Offset Printing for Fine Art: Serigraph, Lithograph & Giclee

You have a wide array of offset printing methods to choose from today if you’re making fine art prints. Offset Printing for Fine Art: Serigraph, Lithograph & Giclee Traditionally, artists had to decide whether they wanted to reproduce their work using serigraph, lithograph or giclee styles of printing. These terms can be confusing to anyone who isn’t intimately familiar with the fine art printing industry. Consequently, many people commonly misuse these terms. Today’s printing technology makes this choice somewhat more complex, adding terminology such as offset lithographs and digital giclee prints. The good news is that you have more choices than ever for making high-quality reproductions of your art.

What Are Serigraphs?

A serigraph is made using screen-printing techniques. Traditionally, this approach was called silk screening. Today, however, the screens are typically more durable. To make this type of fine art print, the artist or reproductionist must create multiple screens through which to push paint. The process takes time and precision. Consequently, serigraphs are some of the most expensive types of fine art reproduction. They cannot typically be done by a printing company unless that company also does screen printing.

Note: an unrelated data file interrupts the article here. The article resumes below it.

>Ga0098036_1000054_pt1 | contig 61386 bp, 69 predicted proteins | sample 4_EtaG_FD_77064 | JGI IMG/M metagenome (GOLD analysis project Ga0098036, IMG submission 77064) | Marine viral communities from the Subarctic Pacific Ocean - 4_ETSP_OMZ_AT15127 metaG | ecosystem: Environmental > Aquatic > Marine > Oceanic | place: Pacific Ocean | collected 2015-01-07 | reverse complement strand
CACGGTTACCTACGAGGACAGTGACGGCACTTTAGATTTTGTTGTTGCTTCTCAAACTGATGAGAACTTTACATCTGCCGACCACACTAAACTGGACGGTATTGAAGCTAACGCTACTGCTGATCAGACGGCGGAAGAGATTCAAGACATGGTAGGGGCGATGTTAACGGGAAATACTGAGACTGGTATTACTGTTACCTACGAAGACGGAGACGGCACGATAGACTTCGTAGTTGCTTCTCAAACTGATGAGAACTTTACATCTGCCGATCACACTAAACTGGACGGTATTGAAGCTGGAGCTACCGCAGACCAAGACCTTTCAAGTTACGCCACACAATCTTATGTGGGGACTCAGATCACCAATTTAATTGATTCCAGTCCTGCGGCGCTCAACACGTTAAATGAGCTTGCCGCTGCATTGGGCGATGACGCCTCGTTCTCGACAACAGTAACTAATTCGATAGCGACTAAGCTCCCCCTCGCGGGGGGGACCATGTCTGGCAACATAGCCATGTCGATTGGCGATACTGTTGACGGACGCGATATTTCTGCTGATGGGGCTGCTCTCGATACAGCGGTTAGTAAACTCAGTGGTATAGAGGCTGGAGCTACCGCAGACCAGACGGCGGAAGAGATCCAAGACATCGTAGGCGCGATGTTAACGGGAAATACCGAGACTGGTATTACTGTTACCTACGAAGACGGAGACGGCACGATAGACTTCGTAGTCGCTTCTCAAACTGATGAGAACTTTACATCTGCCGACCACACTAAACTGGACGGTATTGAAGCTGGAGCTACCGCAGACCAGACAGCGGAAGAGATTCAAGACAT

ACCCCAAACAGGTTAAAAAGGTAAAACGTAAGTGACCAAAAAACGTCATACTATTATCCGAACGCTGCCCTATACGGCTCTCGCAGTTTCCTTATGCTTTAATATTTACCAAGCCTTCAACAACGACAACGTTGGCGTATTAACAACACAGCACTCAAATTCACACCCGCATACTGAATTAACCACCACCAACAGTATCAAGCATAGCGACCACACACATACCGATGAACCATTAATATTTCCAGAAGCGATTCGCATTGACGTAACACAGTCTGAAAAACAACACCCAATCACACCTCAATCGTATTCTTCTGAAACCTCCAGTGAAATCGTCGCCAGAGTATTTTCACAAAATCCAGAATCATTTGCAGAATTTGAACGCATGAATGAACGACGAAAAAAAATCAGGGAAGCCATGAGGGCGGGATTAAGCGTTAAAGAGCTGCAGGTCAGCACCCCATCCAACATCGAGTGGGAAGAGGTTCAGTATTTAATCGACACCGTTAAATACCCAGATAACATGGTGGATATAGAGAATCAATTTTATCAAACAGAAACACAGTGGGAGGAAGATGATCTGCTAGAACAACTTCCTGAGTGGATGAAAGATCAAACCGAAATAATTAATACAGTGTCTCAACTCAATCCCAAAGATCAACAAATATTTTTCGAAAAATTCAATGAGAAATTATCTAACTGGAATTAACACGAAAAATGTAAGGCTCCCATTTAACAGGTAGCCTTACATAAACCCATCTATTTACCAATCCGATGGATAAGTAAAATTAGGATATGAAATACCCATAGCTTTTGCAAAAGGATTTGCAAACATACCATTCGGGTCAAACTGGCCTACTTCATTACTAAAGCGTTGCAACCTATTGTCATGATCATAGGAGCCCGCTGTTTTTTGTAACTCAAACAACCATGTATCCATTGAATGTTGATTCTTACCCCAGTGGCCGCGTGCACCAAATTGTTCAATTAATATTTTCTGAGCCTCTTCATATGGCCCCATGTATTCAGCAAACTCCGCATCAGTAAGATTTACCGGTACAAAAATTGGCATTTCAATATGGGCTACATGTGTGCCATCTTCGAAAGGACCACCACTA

What Are Lithographs and Offset Lithographs?

Lithography has existed since the late 1700s. Although the process has been mechanized, it has changed little in that 200-plus-year span. To create a lithograph, the image is affixed to a plate or blanket (of sorts). The plate is coated with ink and then pressed or rolled onto the desired paper. If this process sounds familiar, that’s because it’s essentially what we refer to now as offset printing. In other words, lithographs are a form of high-quality offset printing. This means they can be cost-effective if you need a larger run.

Giclee Prints

Giclee is to digital printing what lithography is to offset printing. A giclee print is an ultra-high-resolution digital rendering of the original artwork. Giclee prints tend to be more detailed and vivid and you have a wider selection of media on which to print. Depending on the quality of the paper and ink, giclee prints can be archival. One of the benefits of giclee for fine art reproduction is that you can do a short run — a single piece if you prefer. So although this approach costs more per piece than lithography, you can order them as you need them. To ensure that you’re choosing the right printing format, talk to one of the digital and offset printing experts at Sun Print Solutions. For more than 75 years, we have provided exceptional printing services to clients in Utah and throughout the Intermountain West. We also offer packing, kitting, fulfillment and direct mail. Contact us today for pricing or to learn more about digital and offset printing for fine art reproduction.

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